Repost: A story about car keys

In honor of Dr. Martin Luther King, Jr. Day, here’s a re-post on a lesser known (but no less inspirational) story from the civil rights movement.


I don’t know if it’s because of the inspiring speech from the Great Oakland Public Schools fundraiser tonight, or if it’s my hypersensitivity to the caffeine from the Thai Iced tea I had at lunch, but I can’t sleep right now.  So why not spend this time doing one of the things I wanted to do more of this year – write on this blog!

I want to share a story with you about car keys, that Mike Johnston told during his keynote speech at tonight’s fundraiser.  For those of you who don’t know of Mike Johnston, he’s someone who has been very active in education reform.  He helped found New Leaders for New Schools, is currently a State Senator in Colorado, and wrote a transformation ed reform bill in Colorado, that has sparked similar ed reform bills in 14 other states.  He’s also recently been featured as one of Time Magazine’s 40 under 40.  Look him up.  He’s awesome.
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Move your story forward

“No one wants to read a book about how the protagonist sat around thinking about all the things she wanted to do.”

My friend was talking about a recent revelation she had after analyzing a number of fiction best-sellers.

The audience wants to see the characters take action.  Action produces conflict.  Conflict is exciting.  Conflict helps characters develop.  It offers the opportunity to triumph.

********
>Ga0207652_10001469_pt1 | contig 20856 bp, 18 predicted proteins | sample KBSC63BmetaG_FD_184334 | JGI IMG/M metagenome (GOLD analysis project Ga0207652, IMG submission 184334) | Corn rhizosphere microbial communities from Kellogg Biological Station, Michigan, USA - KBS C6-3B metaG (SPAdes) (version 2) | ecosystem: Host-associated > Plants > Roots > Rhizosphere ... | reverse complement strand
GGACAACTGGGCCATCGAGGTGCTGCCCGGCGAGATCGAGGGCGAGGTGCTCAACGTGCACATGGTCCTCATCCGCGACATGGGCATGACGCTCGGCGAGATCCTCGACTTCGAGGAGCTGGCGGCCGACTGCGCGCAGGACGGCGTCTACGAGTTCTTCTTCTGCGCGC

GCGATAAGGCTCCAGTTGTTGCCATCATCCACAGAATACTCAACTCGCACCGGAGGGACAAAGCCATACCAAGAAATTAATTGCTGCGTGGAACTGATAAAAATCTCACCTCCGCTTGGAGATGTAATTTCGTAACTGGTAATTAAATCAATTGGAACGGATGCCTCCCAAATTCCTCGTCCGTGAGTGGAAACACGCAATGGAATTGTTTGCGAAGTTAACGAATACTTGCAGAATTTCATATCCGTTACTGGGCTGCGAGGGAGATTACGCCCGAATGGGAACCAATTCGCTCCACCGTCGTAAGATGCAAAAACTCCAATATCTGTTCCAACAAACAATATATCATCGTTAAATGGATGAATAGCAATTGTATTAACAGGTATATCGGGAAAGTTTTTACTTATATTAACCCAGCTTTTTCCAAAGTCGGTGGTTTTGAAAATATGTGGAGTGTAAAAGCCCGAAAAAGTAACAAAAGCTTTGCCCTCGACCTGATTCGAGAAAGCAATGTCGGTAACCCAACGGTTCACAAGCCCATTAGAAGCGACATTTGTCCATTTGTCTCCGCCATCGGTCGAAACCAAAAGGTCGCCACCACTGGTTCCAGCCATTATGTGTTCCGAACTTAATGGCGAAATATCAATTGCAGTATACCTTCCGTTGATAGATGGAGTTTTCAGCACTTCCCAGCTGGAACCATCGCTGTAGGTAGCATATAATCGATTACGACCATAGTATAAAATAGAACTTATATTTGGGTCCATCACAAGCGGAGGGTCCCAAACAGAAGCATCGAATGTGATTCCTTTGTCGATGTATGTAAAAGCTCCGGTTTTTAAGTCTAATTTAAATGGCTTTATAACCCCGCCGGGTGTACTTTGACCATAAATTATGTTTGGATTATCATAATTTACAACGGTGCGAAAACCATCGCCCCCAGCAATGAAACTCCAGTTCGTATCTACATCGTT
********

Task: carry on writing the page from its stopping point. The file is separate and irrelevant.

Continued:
She was right.  And she was taking her lesson to the streets.  She decided to act like the protagonist she would want to read about in the story of her life.  While on a run, she passed by Boudin’s (the San Francisco bakery famous for its sourdough) and thought that it’d be cool to learn how to make bread.  But instead of just letting that thought sit as she continued her run, she went inside to find the master baker.  She took a risk, took action.  Now, don’t you want to turn the page and find out what happens next?

The rest of her story is hers to tell someday, but she presents a valuable lesson.

How do you want the story of your life to read?  Will it be safe, but with many regrets about what might have been?  Or will it be full of risk-taking, mistakes, and interesting lessons?

What type of protagonist do you want to be?  Will you sit around and wait for your fairy godmother to come grant your wish?  Or will you venture out and seek out what you want?

What will be your greatest challenge or conflict?  What will your triumph look like?  How will that feel?

And most importantly, what action will you take right now to drive your story forward?

How to keep your new year’s resolution

So Uncle Larry, have you made any new year’s resolutions for next year?

Aghhh… I’m not good at new year’s resolutions.  Your Auntie Karen is better at that.  She makes a list of goals and she hits every one.  Me, I used to make new year’s resolutions, and then I would never keep them.  Until a few years ago.  I just make one, and I’ve kept it ever since.

What is it?

To not make any new year’s resolutions.

new years resolutions

New year’s resolutions are funny things.  Many people make them, but only 10% of people actually do them.  (Check out this radio piece for more fun facts about new year’s resolutions.)  With such a low success rate, it seems perfectly acceptable not to follow through on these annual goals.

But what if there is a change you’d really like to make in your life?  What can you do to be part of that 10% who actually keeps their new year’s resolution?

Give yourself a head start. Continue reading